Las Vegas


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US News on Nevada Water Grab

By now few in the West are unfamiliar with Las Vegas' water grab plans. The efforts to defoliate the rest of Nevada in favor of unrestricted growth are the subject of an article in this week's US News and World Report. Nearly twice as much water is what Las Vegas water grabber Pat Mulroy tells the magazine when she is not explaining why long showers aren't wasteful. There is a number to think about. Twice as many people in the Las Vegas metro area. Take your lot and divide it in half. Double the number of cars on the road.

The Las Vegas marketing slogan says that what happens in Vegas stays in Vegas. If Mulroy continues unchecked it will literally be true as nobody will be able to go anywhere else. Residents won't have to worry about taking out their sod to support the over-the-top evaporation from Lake Las Vegas, rather they will just move into their cars and live on the roads. And of course the Governor has a plan for the roads too. Between Mulroy's pipe dreams about what population Las Vegas can support and the Governor's road-funding-without-taxation fantasy Vegas and the rest of Nevada have a long road ahead.

Unintended consequences

Many things we do have unintended consequences. Consider for example the research suggesting mobile phones may be killing off bee colonies. The consequences of this are particularly dire on our food crops. In spite of a great apricot blossom this year we appear to have few fruit set on the trees. What we didn't have to go with the blossoms were the bees to pollinate them.

Southern Nevada Water Authority's attempt to grab water from rural Nevada and surrounding states is rife with such unintended consequences. Consider the global food supply chain that feeds Las Vegas. With the destruction of the agricultural areas of the state Las Vegas will be totally dependent on this global chain instead of having the local resources to support the community in times of crisis. We have recently seen the effects of this global supply chain when a Las Vegas company sold contaminated wheat germ to pet food manufacturers and poisoned pets across the continent. With a food supply this fragile even small disruptions have huge consequences.

House of cards

Today's news includes the story that our country's experienced military leaders fear the effects of global warming may be a threat to homeland security and our security interests around the globe. Closer to home Southern Nevadans are being asked to support a plan that could crush their security. The Southern Nevada Water Authority's risky plan for exploiting the resources of rural Nevada, if allowed, will upset the delicate balance of life in the desert.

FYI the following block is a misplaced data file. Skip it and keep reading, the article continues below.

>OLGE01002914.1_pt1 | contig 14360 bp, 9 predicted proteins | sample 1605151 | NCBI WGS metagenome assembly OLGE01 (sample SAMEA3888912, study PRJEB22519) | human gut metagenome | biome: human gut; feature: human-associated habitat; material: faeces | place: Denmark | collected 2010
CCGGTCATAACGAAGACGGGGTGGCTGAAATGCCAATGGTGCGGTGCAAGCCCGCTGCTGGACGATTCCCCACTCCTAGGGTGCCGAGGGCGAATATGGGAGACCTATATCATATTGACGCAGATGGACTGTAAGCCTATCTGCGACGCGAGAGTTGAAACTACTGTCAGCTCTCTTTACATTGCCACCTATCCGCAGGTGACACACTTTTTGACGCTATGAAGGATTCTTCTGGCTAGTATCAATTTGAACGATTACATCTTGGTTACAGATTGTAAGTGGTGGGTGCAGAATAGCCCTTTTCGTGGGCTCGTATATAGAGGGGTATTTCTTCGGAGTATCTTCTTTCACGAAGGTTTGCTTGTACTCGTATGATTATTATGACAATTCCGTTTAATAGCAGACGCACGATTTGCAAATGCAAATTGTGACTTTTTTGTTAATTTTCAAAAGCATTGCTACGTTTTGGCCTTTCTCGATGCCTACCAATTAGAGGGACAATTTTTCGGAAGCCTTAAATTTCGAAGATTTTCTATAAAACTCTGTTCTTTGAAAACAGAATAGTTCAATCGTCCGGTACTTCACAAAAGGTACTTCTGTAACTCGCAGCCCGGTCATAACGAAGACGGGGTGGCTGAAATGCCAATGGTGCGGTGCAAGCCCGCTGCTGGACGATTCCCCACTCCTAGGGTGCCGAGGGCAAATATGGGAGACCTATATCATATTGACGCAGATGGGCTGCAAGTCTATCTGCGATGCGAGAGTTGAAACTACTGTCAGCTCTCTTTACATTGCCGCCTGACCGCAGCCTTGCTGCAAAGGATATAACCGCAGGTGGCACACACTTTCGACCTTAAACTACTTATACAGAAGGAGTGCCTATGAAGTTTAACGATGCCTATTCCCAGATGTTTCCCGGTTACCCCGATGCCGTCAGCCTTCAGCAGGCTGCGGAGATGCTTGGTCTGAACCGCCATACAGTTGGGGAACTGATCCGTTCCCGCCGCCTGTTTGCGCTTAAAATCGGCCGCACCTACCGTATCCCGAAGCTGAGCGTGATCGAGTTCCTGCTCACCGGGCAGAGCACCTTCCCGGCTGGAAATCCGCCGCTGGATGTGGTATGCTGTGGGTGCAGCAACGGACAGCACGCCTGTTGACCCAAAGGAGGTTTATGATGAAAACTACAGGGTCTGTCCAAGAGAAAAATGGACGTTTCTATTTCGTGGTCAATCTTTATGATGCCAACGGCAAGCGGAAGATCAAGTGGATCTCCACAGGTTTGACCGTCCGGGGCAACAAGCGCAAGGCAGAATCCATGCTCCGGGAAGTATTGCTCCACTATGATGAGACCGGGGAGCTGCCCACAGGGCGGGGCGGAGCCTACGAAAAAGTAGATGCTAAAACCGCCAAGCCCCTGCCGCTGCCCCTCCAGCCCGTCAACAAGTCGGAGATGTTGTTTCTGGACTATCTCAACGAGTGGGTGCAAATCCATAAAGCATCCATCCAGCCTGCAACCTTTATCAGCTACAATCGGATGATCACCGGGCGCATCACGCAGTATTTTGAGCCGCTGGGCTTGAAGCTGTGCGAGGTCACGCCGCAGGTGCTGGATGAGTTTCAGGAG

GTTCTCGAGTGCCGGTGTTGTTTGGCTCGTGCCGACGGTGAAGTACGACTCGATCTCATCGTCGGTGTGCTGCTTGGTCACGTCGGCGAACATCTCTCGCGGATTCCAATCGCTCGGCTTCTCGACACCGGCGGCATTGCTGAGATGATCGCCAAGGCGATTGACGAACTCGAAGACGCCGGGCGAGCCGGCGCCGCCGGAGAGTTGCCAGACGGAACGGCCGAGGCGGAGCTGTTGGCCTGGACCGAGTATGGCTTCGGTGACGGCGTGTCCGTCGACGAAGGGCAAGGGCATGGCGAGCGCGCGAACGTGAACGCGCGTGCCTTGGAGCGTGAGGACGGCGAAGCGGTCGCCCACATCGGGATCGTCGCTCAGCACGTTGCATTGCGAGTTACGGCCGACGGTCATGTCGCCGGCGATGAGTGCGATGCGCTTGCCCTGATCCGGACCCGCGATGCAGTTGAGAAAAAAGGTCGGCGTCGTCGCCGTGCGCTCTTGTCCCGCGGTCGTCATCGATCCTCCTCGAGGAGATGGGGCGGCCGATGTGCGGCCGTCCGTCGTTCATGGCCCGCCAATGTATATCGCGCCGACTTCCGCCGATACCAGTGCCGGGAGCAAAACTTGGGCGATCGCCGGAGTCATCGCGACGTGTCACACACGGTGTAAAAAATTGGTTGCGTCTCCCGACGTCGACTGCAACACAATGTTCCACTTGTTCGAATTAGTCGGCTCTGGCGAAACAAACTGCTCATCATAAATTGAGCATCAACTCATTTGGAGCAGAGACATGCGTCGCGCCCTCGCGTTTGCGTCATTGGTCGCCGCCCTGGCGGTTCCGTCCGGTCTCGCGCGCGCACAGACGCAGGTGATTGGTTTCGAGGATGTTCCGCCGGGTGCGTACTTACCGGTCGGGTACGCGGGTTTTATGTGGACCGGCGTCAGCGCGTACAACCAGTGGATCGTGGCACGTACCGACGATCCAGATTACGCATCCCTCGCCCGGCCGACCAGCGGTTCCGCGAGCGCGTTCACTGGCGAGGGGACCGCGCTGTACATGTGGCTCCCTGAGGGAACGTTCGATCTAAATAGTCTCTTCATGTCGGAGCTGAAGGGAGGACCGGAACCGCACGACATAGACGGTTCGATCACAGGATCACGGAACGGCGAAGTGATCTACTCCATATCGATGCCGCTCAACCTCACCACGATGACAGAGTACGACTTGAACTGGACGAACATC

Unfortunately there are operatives, formerly known as newspapers in league with the Water Authority. Instead of educating Nevadans and those who might visit here about the devastating effect such a plan would have on the area these papers run off the wall editorials when a commissioner is not afraid to stand up for what is reasonable. It is difficult to decide where to start when addressing the problems with SNWA's suspicious scheme. To begin with SNWA and its partners routinely state a cost figure of $2 billion. Independent experts place the cost at between $12 billion and $20 billion. Even at the high end these estimates don't address that the deep water aquifers may have dissolved salts and require desalination.

Mystère continues to impress

We went to see Mystère last week. I'd seen the excellent show thirteen years ago when it was in its opening run at the tent theater outside the Treasure Island. Over the years the show has been moved into a custom-built theater but it has not lost the magic. Often people who have not seen a Cirque du Solei show ask what it is about. Truth be told it is a bit hard to explain. Cirque's website says the following:

Mystère is an overwhelming sensory experience. It is in constant motion and features high-energy acrobatics, evocative dances, colorful costumes and vivid lighting. It is a feast of colours and passions, of beauty and frailty which recalls a distant past and speaks to the future. It breathes rhythm and music.

In this day of marketing hype it would be easy to believe that "overwhelming sensory experience" is typical hyperbole. It is not. Each of the two times I have seen the show I have had the impression that it would take at least a dozen careful, planned, trips to become relatively sure one had caught most of what is going on.

Hiding things in plain sight is one of the trademarks of the great Cirque shows. The set changes and rigging are handled as much by the actors and actresses as they are the offstage magicians pulling strings and levers. Mystère remains a great show and if visitors to Las Vegas get to see just one this could easily be the one to see.

Nevadans need to vote with their feet

A group of twenty businesses are trying to overthrow the will of the voters of the state of Nevada.

Whether the businesses are ultimately successful in their attempt to prevent clean breathable air, Nevadans need to vote with our feet. The facts do not support the business owner's claims. Business owners at a few, unscrupulous businesses are threatening their employees with loosing jobs because of the measure. Other localities that have passed similar measures find that restaurant business often goes up after enacting smoke-free laws.

These businesses, however, would rather prey on the fears of their employees instead of complying with a law that a majority of the state. Quite simply the time has come for Nevadans to tell these businesses we don't appreciate their antics. We need to take our business to establishments that respect all Nevadans not just those who smoke in restaurants.


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